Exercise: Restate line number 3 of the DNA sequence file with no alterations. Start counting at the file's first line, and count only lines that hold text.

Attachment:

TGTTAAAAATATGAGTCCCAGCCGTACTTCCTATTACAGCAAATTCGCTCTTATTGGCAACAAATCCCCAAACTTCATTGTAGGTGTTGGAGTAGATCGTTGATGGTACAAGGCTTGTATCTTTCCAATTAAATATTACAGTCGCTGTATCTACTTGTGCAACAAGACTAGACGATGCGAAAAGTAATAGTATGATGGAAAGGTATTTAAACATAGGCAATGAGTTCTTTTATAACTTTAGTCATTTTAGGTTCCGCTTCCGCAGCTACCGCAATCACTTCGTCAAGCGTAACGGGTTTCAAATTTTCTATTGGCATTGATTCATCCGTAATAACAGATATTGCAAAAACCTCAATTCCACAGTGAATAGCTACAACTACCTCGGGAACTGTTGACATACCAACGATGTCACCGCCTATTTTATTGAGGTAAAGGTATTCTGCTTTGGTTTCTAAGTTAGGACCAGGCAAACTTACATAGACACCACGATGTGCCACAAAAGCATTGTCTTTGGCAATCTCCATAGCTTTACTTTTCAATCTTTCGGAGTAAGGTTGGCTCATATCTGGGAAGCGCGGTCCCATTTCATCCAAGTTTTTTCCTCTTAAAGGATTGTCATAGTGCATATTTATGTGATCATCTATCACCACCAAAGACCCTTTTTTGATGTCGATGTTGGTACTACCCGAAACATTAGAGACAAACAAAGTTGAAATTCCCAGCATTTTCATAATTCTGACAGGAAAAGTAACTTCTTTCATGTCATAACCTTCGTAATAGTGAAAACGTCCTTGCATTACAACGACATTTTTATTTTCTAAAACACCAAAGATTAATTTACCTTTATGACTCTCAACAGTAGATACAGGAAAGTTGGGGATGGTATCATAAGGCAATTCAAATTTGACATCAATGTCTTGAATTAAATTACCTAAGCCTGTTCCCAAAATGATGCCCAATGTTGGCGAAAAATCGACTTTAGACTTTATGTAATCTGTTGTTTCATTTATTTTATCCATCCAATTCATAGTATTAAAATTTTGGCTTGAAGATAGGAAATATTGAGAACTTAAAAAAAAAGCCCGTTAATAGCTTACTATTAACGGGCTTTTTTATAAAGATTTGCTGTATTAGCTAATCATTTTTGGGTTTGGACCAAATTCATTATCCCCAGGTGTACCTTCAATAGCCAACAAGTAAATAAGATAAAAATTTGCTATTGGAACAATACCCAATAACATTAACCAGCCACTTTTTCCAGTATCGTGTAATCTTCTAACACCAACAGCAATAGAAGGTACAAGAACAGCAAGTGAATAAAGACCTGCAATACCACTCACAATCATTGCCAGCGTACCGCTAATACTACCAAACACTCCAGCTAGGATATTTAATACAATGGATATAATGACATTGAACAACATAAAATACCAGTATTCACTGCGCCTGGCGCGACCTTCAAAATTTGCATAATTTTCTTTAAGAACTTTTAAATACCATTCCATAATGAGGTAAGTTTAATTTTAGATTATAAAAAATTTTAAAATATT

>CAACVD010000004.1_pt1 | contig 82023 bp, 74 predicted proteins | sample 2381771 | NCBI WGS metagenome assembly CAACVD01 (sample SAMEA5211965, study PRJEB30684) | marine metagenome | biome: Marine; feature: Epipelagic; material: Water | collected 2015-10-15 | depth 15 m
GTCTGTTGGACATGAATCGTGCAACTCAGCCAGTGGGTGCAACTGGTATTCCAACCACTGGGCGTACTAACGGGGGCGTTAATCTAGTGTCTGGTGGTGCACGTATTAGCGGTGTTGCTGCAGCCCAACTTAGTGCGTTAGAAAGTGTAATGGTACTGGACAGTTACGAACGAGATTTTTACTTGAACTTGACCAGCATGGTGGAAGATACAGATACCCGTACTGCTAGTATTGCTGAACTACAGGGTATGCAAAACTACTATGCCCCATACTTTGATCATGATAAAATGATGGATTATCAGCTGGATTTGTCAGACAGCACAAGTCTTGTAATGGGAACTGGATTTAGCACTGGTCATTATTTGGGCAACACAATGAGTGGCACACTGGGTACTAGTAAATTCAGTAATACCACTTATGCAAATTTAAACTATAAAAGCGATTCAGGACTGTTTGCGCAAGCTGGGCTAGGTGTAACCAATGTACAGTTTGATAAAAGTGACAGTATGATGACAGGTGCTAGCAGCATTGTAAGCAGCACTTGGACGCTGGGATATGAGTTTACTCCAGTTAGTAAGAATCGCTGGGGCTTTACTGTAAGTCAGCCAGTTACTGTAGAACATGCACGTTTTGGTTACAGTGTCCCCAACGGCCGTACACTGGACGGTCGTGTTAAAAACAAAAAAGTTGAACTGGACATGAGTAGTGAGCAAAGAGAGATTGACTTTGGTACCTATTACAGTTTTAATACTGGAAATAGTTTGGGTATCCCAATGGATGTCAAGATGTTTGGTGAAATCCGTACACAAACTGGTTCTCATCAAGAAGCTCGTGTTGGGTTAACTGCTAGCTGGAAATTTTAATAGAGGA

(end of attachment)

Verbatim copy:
GTCTGTTGGACATGAATCGTGCAACTCAGCCAGTGGGTGCAACTGGTATTCCAACCACTGGGCGTACTAACGGGGGCGTTAATCTAGTGTCTGGTGGTGCACGTATTAGCGGTGTTGCTGCAGCCCAACTTAGTGCGTTAGAAAGTGTAATGGTACTGGACAGTTACGAACGAGATTTTTACTTGAACTTGACCAGCATGGTGGAAGATACAGATACCCGTACTGCTAGTATTGCTGAACTACAGGGTATGCAAAACTACTATGCCCCATACTTTGATCATGATAAAATGATGGATTATCAGCTGGATTTGTCAGACAGCACAAGTCTTGTAATGGGAACTGGATTTAGCACTGGTCATTATTTGGGCAACACAATGAGTGGCACACTGGGTACTAGTAAATTCAGTAATACCACTTATGCAAATTTAAACTATAAAAGCGATTCAGGACTGTTTGCGCAAGCTGGGCTAGGTGTAACCAATGTACAGTTTGATAAAAGTGACAGTATGATGACAGGTGCTAGCAGCATTGTAAGCAGCACTTGGACGCTGGGATATGAGTTTACTCCAGTTAGTAAGAATCGCTGGGGCTTTACTGTAAGTCAGCCAGTTACTGTAGAACATGCACGTTTTGGTTACAGTGTCCCCAACGGCCGTACACTGGACGGTCGTGTTAAAAACAAAAAAGTTGAACTGGACATGAGTAGTGAGCAAAGAGAGATTGACTTTGGTACCTATTACAGTTTTAATACTGGAAATAGTTTGGGTATCCCAATGGATGTCAAGATGTTTGGTGAAATCCGTACACAAACTGGTTCTCATCAAGAAGCTCGTGTTGGGTTAACTGCTAGCTGGAAATTTTAATAGAGGA